The American Counterculture and The Vietnam War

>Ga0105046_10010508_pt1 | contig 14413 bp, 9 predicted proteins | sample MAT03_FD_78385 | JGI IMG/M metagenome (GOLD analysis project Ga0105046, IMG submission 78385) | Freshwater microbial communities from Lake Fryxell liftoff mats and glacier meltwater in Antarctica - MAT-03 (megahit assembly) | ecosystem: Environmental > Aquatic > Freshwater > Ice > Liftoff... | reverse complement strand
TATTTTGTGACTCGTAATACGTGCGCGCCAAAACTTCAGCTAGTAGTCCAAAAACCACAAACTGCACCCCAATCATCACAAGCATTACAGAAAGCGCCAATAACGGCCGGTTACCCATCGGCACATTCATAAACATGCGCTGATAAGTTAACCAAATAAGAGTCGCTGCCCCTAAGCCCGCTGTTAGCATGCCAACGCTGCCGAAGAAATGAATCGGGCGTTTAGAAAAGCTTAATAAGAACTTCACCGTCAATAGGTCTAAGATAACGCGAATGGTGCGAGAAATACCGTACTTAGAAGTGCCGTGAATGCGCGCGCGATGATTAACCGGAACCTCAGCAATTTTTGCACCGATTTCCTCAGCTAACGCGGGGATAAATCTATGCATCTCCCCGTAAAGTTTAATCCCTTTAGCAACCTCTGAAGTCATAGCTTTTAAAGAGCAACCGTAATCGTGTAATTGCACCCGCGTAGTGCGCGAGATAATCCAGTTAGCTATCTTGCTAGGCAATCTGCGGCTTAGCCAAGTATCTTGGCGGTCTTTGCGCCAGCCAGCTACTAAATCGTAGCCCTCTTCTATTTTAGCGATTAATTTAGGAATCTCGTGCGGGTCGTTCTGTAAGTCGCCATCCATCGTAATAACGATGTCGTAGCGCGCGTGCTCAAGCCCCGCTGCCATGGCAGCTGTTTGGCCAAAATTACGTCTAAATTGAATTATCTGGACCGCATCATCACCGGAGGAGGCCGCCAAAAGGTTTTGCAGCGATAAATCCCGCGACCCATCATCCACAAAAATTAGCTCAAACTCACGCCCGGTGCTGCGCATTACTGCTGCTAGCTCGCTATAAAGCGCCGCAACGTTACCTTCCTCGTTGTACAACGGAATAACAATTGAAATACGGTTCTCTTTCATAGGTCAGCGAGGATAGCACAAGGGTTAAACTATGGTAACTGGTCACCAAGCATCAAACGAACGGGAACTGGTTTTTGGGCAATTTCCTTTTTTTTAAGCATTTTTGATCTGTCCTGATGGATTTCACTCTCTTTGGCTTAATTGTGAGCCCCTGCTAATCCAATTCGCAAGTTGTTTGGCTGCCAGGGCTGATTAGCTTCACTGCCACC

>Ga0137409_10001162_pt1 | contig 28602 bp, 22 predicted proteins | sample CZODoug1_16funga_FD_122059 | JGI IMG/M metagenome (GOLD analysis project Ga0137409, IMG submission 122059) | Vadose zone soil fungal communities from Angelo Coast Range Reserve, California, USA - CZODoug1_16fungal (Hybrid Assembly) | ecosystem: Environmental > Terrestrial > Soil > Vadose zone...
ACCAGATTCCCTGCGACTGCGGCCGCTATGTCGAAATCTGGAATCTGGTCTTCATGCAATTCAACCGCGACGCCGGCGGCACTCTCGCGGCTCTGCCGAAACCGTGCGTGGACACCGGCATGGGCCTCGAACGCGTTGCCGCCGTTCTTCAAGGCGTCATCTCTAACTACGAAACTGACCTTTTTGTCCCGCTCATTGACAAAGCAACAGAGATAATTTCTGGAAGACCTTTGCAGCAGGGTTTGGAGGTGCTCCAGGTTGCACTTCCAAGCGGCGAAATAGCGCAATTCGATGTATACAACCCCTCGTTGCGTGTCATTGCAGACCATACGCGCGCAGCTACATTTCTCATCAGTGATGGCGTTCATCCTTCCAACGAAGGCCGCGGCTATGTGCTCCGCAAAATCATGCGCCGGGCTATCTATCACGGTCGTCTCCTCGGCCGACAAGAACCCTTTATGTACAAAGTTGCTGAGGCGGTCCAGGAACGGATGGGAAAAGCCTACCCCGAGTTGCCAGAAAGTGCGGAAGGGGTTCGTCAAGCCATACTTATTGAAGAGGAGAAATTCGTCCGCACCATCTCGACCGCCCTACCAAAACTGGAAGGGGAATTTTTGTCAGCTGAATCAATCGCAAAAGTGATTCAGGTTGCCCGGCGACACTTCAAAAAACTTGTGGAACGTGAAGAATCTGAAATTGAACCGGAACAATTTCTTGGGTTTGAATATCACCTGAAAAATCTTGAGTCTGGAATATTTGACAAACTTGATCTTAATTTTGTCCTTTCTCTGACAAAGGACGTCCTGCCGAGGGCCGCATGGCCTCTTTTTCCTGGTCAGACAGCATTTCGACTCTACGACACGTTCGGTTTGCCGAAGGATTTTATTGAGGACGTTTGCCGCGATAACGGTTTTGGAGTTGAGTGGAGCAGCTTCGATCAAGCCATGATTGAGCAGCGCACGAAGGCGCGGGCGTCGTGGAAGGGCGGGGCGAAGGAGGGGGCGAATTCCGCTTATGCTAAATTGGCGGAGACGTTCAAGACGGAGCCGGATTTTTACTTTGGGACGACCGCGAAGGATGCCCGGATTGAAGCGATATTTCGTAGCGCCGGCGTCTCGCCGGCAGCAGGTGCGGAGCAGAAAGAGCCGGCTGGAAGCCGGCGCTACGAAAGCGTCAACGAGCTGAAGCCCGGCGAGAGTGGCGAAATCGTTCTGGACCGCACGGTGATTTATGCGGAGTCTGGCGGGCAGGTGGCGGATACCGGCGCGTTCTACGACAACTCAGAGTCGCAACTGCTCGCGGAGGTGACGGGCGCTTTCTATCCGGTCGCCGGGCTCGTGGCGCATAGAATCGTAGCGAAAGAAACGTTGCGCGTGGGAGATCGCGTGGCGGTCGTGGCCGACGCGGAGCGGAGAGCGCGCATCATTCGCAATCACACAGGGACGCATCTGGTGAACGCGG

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The Nineteen Sixties were a time of grand turmoil in the United States. The nation almost came apart at the seams many times throughout the decade. The government was involved in a plethora of things at the time that the general population did not agree with. The most important was the Vietnam War. The Vietnam War was the most publicly protested war in the history of the country. There were many new forms of protesting used at this time. The most mainstream and effective way of protest was through song. The lyrics of the songs of the sixties were laced with anti-government and anti-war messages that were sometimes hidden and sometimes direct. The generation responsible for the new music was the Baby Boomers. These were the children of conservative war veterans that grew up in suburbia listening to their parents’ crooner music. This generation was destined to rebel. Baby boomers started many new technologies, philosophies, and styles that are still in use today. The main group of boomers that led the rebellion were the hippies. The hippies were a group of mostly low to middle class Americans who destroyed all of the previous values of their parents and lived in peace and love while practicing other things that would have appalled their parents such as open sexuality, recreational drug use, and political activism. The hippies had a very distinct music style which evolved from jazz, soul, blues, and country that is now known as Rock. In the sixties many large events were the birth place of protest like the sit ins and teach ins all over the country. The most influential spawning grounds for protest were the numerous rock festivals held during the decade. All of the music festivals were the place to go to see the hipp... ... middle of paper ... ...l Like I’m Fixin’ to Die Rag.” The sarcastic and satirical chorus to Country Joe’s Rag goes”1-2-3 what are we fightin’ for/Don’t ask me I don’t give a damn/ Next stop is Viet’Nam. Works Cited Perone, James, Woodstock: An Encyclopedia of the Music and Art Fair,Westport, Greenwood Press, 2005. Dougan,Clark, A Divided Nation. Boston: Boston Publishing Company, 1984 The Counterculture and the Antiwar Movement. http://library.thinkquest.org/27941/index.htm Impact of the Antiwar Movement.http://www.sparknotes.com/history /american/vietnamwar/section8.rhtml Woodstock 1969. http://www.woodstock.com/1969-festival Performers. http://digitaldreamdoor.nutsie.com/pages/music0_woodstock.html Rosenburg, Woodstock. http://history1990s.about.com/od/1960s/p/woodstock.htm McLeese, Woodstock. http://world bookonline.com/advanced/article?id=ar609555&st=Woodstock

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